Speaking Chinese in Manila

Speaking in tongues 
By Walter Ang
June 6, 2005
Philippine Star

"Speak in Chinese!" is a line from my aunt every so often when she visits. When I talk to grandmother, I sometimes have to ask her to define what she just said or I'll turn to my sister for a quick translation. If friends have t-shirts with Chinese characters written on it and ask what it means, my answer is always punctuated with the word "something." For example, "This says, `The wind is something something power something something."

After being raised in a household where Fujian Chinese was one of the spoken languages and attending a school with some classes taught in Mandarin Chinese for thirteen years, this is what my mastery of the language is reduced to.

I am representative of a large chunk of the Chinoy population, usually third or fourth generation descendants of immigrants from Fujian, China, who were born and raised in the Philippines. We don't flinch when we swallow exotic Chinese dishes (unlike so many contestants on American reality shows), however, what comes out of our mouths usually causes a lot of flinching and frowns from relatives who are able to speak the Chinese dialects with mastery.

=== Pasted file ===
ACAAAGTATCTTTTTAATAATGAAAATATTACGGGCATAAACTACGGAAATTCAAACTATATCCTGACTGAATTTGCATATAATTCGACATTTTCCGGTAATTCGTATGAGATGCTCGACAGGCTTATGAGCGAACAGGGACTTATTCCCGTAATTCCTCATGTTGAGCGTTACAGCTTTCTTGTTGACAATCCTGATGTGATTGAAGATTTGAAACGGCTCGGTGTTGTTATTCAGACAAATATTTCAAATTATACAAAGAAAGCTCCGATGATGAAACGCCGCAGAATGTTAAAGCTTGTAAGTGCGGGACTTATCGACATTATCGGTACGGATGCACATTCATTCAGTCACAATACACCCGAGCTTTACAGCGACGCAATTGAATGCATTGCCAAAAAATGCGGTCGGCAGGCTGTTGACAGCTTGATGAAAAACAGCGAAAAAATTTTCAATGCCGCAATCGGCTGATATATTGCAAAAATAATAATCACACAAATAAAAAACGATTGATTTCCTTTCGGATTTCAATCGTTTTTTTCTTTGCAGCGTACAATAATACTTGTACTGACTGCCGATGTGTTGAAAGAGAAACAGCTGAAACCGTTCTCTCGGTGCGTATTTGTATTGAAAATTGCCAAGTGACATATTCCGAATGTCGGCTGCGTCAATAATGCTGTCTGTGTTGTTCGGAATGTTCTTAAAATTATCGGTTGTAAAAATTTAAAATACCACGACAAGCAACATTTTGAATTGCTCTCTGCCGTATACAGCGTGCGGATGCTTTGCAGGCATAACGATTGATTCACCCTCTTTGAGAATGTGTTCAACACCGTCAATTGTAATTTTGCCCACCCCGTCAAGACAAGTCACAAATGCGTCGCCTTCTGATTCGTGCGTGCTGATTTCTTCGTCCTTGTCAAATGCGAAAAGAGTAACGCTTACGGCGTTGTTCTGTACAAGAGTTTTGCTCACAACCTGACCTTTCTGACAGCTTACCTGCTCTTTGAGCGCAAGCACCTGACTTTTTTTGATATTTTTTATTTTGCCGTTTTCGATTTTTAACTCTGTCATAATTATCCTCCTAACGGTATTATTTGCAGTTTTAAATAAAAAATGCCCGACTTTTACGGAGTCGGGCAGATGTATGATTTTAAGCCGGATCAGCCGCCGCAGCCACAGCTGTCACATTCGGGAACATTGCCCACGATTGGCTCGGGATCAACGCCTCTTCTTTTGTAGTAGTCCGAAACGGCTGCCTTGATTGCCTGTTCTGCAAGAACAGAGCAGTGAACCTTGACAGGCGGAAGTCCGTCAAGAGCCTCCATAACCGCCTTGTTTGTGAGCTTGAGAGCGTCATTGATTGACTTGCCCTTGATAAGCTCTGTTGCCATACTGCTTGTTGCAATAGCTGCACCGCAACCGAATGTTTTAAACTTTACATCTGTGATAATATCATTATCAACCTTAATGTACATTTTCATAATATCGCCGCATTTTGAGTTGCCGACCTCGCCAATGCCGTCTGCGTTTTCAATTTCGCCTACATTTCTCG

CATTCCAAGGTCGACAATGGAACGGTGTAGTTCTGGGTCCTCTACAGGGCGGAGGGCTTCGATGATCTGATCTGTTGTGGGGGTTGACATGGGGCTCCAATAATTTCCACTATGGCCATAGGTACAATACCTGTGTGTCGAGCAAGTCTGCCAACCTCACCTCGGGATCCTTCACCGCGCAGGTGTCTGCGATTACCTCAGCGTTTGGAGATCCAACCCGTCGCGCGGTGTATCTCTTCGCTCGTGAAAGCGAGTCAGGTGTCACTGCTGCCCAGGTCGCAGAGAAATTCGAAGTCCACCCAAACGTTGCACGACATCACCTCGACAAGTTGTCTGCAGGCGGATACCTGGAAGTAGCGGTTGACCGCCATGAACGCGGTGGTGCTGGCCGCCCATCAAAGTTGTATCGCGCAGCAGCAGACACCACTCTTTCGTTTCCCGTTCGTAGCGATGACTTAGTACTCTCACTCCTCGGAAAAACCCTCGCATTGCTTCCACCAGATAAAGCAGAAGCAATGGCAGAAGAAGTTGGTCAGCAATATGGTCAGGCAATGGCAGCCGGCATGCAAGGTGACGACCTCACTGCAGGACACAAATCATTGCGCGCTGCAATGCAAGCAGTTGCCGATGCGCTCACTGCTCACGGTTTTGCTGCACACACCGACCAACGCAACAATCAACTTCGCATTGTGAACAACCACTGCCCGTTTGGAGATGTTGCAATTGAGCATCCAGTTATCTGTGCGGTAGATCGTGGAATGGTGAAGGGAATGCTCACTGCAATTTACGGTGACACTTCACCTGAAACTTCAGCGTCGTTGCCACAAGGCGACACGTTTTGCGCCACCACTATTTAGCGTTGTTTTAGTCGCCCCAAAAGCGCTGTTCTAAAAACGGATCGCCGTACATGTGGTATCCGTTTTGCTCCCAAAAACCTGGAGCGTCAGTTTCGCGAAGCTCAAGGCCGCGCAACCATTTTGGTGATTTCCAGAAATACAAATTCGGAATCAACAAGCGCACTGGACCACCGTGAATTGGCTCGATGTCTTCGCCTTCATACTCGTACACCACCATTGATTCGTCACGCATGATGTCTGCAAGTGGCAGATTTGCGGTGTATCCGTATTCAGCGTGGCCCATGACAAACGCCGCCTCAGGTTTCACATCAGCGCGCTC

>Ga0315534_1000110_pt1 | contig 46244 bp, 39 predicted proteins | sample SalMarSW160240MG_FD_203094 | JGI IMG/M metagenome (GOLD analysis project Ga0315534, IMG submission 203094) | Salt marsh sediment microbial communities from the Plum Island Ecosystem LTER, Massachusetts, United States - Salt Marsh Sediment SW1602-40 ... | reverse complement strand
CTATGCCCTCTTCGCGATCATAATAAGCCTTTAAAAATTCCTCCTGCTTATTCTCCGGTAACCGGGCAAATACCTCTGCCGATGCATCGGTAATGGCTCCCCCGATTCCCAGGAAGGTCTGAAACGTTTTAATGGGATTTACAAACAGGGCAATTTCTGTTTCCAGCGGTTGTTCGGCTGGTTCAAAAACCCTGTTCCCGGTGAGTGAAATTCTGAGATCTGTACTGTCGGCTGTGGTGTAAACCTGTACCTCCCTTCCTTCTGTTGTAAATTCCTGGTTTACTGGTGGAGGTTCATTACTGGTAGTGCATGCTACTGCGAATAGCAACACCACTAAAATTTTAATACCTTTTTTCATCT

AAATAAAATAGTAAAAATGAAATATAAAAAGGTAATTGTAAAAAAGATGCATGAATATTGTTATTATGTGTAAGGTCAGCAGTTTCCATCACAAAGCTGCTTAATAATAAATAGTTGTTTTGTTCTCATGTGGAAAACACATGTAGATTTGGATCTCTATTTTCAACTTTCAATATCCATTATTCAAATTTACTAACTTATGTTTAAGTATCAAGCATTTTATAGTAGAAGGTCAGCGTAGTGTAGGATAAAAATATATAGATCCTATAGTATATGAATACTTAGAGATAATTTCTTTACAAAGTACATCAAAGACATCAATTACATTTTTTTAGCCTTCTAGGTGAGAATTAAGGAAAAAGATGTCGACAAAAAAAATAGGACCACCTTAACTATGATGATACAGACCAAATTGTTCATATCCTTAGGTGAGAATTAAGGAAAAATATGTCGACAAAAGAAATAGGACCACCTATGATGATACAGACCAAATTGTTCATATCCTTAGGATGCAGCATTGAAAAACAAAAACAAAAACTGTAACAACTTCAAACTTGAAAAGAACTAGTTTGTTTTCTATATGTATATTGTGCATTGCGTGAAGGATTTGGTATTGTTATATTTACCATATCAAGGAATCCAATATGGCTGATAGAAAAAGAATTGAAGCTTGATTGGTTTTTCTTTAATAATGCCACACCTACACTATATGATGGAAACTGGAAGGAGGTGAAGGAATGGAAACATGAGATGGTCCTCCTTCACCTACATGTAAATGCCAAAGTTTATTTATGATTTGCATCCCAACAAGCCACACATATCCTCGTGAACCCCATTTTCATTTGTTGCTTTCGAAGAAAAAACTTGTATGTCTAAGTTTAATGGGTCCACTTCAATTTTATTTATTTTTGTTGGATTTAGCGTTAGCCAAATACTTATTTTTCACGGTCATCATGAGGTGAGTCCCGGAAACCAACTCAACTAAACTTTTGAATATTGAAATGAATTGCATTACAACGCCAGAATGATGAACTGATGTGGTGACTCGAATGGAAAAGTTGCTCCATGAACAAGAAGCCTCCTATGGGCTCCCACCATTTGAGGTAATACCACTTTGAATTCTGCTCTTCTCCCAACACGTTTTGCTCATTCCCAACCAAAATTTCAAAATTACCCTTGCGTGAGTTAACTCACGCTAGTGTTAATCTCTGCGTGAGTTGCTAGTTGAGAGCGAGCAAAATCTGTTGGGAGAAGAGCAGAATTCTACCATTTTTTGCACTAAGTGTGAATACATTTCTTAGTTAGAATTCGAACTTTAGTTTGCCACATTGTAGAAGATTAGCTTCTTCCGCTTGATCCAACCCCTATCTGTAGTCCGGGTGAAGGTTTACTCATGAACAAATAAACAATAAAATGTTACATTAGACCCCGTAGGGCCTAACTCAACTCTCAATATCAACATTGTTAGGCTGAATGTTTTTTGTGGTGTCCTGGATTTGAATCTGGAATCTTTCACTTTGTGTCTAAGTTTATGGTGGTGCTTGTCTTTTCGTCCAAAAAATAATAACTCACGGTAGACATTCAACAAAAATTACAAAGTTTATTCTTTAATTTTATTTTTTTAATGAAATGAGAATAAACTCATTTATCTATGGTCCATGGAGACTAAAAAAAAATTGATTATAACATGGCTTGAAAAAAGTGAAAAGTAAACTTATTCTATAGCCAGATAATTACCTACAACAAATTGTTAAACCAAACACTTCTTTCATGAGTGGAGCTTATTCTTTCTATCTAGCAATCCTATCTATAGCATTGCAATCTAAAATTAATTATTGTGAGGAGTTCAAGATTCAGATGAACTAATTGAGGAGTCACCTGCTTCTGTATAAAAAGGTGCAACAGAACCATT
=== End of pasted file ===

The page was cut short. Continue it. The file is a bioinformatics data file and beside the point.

Mind you, my broken Chinese is not something I am very proud of. Of course, who would not want to be well versed in more than one language? Parents are forever trumpeting about lucrative job offers. I know of people from my high school who are now holding down great jobs in China, Hongkong and Taiwan. On local shores, we have the likes of wedding host Michael Lim who has captured a sizeable niche market with his ability to emcee parties in Tagalog and English, as well as both Fujian and Mandarin Chinese dialects.